Carbon pricing may be overrated, if history is any indication

Carbon pricing may be overrated, if history is any indication
The Groningen gas field in the Netherlands was discovered in 1959, and is the largest natural gas field in Europe. Credit: Skitterphoto/Wikimedia, CC BY-SA

A common demand in discussions about climate change is to respect the science. This is appropriate. We should all be paying close attention to the urgent and terrifying conclusions being published by climate scientists.

But scientists are not the only experts demanding that we listen to them on this issue. Many economists claim scientific authority for their insistence that , whether delivered through or cap-and-trade systems, is the best way to reduce .

If you price carbon appropriately, they say, it will create market incentives which will bring about radical carbon emissions reductions in the cheapest possible way. Many have already listened to this advice. Carbon-pricing systems exist in Canada, the European Union, Norway, New Zealand and Japan.

The case for carbon pricing, however, is not as ironclad as the case for climate action. The that underlies carbon pricing schemes is based on questionable theoretical assumptions. It assumes, for example, that people can be modeled as both rational and self-interested, which might be a big oversimplification.

Carbon pricing proponents often ignore that many people can't reduce their carbon emissions, even if they receive financial incentives. Economists who favor carbon pricing also have yet to come up with an answer to the major political backlashes that have accompanied the imposition of carbon taxes in many of the jurisdictions where they have been introduced, including France, Australia and Canada.

A less frequently discussed reason to question the insistence on carbon pricing as a central climate policy comes from history. Throughout the 20th century, many governments successfully enacted radical technological transitions. Today, faced with an urgent need to change our energy system, it would be wise to look at how they accomplished this. My research on how governments in the past have deliberately accelerated large-scale technological change does just that.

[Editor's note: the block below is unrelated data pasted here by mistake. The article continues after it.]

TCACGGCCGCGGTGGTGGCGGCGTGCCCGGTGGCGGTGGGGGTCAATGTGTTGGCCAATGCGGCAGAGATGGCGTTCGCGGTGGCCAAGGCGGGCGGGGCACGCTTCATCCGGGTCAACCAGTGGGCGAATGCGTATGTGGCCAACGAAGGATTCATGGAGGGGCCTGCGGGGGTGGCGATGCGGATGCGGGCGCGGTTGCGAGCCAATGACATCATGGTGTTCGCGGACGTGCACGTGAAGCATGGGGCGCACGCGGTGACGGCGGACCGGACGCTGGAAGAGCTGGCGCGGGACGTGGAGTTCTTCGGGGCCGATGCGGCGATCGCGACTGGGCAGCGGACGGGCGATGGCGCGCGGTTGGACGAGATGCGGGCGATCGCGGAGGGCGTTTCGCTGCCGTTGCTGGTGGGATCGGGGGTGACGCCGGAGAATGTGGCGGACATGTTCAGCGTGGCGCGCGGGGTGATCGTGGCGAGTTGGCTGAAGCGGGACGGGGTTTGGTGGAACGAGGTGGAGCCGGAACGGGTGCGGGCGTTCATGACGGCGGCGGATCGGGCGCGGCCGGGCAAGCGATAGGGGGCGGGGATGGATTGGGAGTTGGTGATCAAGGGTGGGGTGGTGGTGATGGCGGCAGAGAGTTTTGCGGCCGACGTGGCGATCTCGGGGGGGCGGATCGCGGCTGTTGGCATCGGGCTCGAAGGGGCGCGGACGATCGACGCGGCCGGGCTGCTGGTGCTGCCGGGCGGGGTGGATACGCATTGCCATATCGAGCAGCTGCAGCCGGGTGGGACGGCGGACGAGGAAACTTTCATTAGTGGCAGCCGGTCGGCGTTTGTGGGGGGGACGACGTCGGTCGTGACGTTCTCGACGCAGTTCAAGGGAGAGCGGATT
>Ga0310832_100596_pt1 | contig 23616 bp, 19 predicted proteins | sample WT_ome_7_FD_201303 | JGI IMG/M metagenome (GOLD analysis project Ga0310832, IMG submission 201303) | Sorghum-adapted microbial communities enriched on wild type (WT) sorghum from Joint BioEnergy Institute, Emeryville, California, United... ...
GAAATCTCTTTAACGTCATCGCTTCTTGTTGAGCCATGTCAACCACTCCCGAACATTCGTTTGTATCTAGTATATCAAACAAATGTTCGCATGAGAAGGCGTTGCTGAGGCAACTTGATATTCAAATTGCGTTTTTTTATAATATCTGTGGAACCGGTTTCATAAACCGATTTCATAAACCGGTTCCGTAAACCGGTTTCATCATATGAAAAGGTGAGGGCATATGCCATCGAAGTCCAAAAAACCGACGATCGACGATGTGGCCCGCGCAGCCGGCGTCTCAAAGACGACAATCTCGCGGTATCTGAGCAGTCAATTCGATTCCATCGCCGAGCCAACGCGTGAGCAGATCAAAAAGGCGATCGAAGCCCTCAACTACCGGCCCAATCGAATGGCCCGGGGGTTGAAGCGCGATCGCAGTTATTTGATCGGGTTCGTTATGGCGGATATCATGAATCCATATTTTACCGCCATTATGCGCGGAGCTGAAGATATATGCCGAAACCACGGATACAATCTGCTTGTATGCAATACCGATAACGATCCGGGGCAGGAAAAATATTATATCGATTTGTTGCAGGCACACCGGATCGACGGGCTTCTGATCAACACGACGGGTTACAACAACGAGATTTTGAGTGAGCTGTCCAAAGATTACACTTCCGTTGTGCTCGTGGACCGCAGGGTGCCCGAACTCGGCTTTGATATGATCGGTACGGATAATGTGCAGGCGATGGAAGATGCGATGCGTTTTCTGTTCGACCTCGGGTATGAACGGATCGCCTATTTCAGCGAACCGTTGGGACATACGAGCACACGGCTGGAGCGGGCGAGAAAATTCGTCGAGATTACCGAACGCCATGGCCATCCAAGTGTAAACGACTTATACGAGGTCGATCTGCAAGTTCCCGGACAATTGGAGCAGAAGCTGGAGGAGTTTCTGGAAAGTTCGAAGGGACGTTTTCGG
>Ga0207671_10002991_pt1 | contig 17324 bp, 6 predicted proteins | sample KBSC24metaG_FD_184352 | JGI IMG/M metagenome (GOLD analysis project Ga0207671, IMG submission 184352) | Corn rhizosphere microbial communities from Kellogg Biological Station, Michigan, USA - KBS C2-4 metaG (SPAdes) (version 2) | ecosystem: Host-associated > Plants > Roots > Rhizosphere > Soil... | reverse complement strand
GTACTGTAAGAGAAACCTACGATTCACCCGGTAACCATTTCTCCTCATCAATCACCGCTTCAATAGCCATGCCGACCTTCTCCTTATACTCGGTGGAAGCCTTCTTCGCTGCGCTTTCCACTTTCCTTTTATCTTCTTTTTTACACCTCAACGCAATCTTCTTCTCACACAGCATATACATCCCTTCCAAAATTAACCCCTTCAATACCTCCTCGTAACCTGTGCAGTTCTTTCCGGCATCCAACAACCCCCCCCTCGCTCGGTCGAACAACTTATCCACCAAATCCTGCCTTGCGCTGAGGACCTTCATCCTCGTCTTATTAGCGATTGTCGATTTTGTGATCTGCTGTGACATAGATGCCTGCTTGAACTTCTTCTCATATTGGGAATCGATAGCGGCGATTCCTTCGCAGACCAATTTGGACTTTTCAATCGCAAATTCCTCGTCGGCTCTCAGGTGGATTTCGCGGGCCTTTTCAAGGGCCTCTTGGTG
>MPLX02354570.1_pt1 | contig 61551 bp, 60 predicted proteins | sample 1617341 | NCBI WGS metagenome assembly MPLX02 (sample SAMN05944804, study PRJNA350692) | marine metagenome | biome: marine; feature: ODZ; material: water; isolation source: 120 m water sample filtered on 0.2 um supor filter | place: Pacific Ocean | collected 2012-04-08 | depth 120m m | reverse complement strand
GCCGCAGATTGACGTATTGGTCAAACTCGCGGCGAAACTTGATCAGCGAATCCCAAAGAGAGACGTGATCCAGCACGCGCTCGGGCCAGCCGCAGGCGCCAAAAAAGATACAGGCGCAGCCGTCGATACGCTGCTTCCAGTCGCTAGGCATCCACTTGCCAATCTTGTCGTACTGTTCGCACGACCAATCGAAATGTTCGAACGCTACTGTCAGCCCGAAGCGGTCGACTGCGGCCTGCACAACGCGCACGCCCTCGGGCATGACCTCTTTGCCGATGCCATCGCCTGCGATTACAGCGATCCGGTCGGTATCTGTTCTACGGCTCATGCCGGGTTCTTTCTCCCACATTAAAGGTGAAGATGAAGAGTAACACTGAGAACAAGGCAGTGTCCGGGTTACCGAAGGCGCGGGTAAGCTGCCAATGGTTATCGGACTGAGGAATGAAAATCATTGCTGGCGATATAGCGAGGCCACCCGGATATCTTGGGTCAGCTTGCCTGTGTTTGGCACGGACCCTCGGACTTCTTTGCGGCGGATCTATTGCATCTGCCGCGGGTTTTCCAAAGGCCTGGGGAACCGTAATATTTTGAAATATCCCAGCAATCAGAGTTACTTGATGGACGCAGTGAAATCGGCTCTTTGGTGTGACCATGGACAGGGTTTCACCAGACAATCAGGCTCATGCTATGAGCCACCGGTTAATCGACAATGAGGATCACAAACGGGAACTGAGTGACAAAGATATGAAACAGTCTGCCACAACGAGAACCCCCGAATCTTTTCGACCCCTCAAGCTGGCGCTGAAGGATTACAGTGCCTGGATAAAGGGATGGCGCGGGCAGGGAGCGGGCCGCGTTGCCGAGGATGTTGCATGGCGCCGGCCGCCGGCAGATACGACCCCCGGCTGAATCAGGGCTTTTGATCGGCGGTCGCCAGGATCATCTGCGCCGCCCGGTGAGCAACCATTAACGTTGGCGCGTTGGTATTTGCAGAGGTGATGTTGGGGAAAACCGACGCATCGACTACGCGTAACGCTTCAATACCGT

Carbon pricing may be overrated, if history is any indication
The Women’s Land Army ploughed fields in Britain on tractors during the Second World War. Credit: Imperial War Museum

Modernizing under siege

In 1937, British policy-makers looked on nervously while the Wehrmacht marched into Austria. War with Germany posed a serious food supply problem for Britain. British agriculture had been collapsing for decades under competition from cheap foreign foods, and Germany was known to use submarines to disrupt enemy shipping. Policy-makers began preparing for a siege economy.

To do this, the British government intervened directly in the agricultural system. It purchased thousands of tractors, established a subsidized fixed price for grain to stabilize markets, created local War Agricultural Executive Committees to maximize food production and, in many cases, had police force farmers to plow new land.

These policies not only allowed Britain to avoid famine during the Second World War, they also jump-started a massive structural transformation that persisted into the 1950s and 1960s as British farmers embraced tractors, fertilizers, pesticides and monocultures.